Labour’s Iain Lees-Galloway has said:
“Statistics collected by the Ministry of Health reveal that every district health board (DHB) except one is failing to get close to acceptable rates for early smoking cessation intervention.
“The Government wants us to believe it has made smoking cessation a priority. These figures highlight the reality – it hasn’t, “Iain Lees-Galloway.
“The Ministry of Health expects 90 per cent of smokers who see a GP to be provided with advice and help to quit, yet only one DHB is reaching that target.
“No other DHB is even close. In fact, on average they are underperforming by 57%.
“Tony Ryall, of course, is allergic to bad news, so these figures never get reported.
“Interestingly he talks up statistics around smokers who end up in hospital* and the advice they get there.
“But only reporting smoking cessation activities in hospitals is ludicrous. Far more people see their GP than go to hospital.
This is an interesting issue. Lees-Galloway is taking about two seperate things – the proportion of smokers who see their GP who get advice and help to quit, and the proportion of smokers in a hospital who get advice and help to quit.
The hospital figure is the official national health target. It was 90% and has just gone up to 95%. The DHB average was 95% in the first quarter of 2011/12 and slipped back to 89% in the second quarter. Six DHBS made 95% and 12 made 90%, while eight did not.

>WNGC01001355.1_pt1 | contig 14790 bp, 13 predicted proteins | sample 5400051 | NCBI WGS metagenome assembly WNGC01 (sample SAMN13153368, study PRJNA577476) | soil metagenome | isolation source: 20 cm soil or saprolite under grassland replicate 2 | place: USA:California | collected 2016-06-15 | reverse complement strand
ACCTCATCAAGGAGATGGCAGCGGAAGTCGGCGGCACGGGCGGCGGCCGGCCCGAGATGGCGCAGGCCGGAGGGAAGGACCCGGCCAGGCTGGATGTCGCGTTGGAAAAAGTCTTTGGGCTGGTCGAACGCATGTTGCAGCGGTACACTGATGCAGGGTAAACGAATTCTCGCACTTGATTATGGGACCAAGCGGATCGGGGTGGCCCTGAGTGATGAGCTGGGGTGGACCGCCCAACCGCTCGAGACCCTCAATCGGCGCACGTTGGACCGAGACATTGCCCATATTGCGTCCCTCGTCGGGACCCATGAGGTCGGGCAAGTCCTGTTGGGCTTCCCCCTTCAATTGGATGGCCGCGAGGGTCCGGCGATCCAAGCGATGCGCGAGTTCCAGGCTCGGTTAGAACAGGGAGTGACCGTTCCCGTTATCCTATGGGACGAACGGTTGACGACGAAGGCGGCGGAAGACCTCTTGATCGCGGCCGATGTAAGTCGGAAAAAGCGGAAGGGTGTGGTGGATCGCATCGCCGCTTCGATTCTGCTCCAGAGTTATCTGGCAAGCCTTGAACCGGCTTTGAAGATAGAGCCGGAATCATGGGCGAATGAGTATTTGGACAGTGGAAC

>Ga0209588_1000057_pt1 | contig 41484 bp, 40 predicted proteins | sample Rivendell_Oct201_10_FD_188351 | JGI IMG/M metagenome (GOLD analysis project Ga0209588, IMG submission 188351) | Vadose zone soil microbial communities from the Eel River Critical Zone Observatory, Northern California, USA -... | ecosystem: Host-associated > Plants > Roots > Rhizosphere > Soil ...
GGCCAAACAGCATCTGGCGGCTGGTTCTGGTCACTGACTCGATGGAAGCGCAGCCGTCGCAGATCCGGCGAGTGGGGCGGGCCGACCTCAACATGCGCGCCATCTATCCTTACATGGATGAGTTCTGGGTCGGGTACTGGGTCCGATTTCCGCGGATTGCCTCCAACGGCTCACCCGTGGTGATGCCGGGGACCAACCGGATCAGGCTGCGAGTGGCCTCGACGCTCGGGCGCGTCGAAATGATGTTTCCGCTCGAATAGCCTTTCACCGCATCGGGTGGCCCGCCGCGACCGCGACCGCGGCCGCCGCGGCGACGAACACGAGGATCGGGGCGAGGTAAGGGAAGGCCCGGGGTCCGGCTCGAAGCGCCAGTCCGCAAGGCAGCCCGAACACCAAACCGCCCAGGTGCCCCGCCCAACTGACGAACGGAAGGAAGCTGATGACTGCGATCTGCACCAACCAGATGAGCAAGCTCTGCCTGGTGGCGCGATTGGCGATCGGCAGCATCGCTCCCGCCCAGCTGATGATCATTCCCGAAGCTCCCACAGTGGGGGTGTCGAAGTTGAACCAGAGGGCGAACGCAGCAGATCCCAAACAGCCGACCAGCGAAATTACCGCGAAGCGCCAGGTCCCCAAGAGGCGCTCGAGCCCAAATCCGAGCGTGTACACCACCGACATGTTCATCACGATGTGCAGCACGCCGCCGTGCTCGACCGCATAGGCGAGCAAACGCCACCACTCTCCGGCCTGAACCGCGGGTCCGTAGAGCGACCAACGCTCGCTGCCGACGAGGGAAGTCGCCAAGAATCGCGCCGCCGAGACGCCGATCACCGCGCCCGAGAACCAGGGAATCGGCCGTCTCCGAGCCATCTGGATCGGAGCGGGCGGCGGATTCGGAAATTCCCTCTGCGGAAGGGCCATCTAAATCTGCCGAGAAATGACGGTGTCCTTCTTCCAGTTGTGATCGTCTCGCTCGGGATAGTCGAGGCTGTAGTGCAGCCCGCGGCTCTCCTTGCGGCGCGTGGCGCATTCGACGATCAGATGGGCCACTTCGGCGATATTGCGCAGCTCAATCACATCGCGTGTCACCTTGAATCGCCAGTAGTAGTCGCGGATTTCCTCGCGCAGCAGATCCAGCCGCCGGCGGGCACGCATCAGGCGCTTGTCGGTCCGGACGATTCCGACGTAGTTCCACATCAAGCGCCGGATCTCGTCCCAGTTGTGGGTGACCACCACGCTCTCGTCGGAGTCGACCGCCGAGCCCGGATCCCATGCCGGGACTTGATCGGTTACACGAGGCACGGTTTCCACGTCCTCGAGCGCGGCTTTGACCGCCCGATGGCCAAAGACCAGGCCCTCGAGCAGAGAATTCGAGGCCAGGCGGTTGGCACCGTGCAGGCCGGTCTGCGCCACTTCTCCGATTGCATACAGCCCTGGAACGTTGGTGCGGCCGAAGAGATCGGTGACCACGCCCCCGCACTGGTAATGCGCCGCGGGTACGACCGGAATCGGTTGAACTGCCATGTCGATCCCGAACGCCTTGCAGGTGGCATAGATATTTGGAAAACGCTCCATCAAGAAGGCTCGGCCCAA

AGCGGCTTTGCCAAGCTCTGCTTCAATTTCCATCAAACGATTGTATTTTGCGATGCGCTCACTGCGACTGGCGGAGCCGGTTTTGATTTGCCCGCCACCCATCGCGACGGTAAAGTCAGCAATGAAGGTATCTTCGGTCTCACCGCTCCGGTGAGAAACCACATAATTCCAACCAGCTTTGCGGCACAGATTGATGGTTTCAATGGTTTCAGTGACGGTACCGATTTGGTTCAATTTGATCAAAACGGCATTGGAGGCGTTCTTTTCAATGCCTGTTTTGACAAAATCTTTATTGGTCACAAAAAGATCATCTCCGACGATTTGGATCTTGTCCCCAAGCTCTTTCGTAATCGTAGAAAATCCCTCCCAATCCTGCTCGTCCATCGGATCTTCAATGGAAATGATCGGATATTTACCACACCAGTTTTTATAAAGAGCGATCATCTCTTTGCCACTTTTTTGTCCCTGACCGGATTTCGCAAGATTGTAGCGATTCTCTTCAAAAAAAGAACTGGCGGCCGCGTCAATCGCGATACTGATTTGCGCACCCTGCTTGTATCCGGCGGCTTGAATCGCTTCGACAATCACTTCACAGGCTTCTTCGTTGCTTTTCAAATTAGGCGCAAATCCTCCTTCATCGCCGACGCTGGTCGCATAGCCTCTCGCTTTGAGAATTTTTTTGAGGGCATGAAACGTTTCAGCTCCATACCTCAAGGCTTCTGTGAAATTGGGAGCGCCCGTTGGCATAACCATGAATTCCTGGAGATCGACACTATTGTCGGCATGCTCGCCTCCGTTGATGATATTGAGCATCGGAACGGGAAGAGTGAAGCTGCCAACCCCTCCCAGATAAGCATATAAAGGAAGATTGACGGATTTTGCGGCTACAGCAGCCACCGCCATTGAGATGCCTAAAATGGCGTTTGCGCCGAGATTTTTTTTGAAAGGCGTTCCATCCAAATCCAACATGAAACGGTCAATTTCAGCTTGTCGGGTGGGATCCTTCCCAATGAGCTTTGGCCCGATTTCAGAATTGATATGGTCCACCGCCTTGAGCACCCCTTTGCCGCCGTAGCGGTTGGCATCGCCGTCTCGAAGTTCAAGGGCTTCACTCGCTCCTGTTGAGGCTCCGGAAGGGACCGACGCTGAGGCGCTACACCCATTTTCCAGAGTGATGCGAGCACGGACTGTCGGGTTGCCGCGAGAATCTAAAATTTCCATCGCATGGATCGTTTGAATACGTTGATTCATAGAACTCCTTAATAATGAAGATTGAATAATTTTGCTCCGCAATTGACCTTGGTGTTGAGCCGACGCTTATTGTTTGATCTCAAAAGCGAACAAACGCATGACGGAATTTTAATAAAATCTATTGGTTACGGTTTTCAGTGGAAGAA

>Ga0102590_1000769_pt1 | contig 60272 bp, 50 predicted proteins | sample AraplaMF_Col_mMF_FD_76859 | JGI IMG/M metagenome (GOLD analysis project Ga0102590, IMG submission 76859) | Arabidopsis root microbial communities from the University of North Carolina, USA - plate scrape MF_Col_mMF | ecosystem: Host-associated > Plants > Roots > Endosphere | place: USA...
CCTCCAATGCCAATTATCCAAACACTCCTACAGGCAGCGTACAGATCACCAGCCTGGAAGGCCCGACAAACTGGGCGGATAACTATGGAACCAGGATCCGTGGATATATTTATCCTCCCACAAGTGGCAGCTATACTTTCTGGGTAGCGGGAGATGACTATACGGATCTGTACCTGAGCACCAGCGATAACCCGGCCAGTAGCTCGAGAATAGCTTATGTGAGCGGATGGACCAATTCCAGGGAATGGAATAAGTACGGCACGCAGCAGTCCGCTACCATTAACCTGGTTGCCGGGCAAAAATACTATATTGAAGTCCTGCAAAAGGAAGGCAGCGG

Now hospitals are actually run by DHBs. DHBs control hospitals. A DHB has the ability to put in place policies around offering quit smoking services to patients. Also be aware that the average person spends hours or days in hospital, so it is easier to do something additional to the reason they are in hospital.
GPs are not employed by DHBs. They are private entities, that only get a portion of their income from the Government. The ability of a Government to get GPs to do something is very limited, and frankly it is silly of Lees-Galloway to think they can.
Now from what I can tell, the DHBs only started funding GPs to even code their patients as to whom are smokers and non-smokers. Sure it is recorded in notes in long-hand, but it is a big job to go through every file and mark them in the database as a smoker.
The new target for GPs only started this year, and they noted:
Unlike the other health targets, this measure started from scratch as provision of advice and help to smokers was not recorded previously nor even offered routinely.
So imagine what is involved to get every GP in NZ recording the status, and then also recording if they offered quit smoking assistance. I’ve worked in a medical centre. The average visit is around 15 minutes, and covering anything apart from the immediate problem slows things down a lot. Now this is not to say it is not a good idea – it is. But expecting 90% achievement in the first year is silly.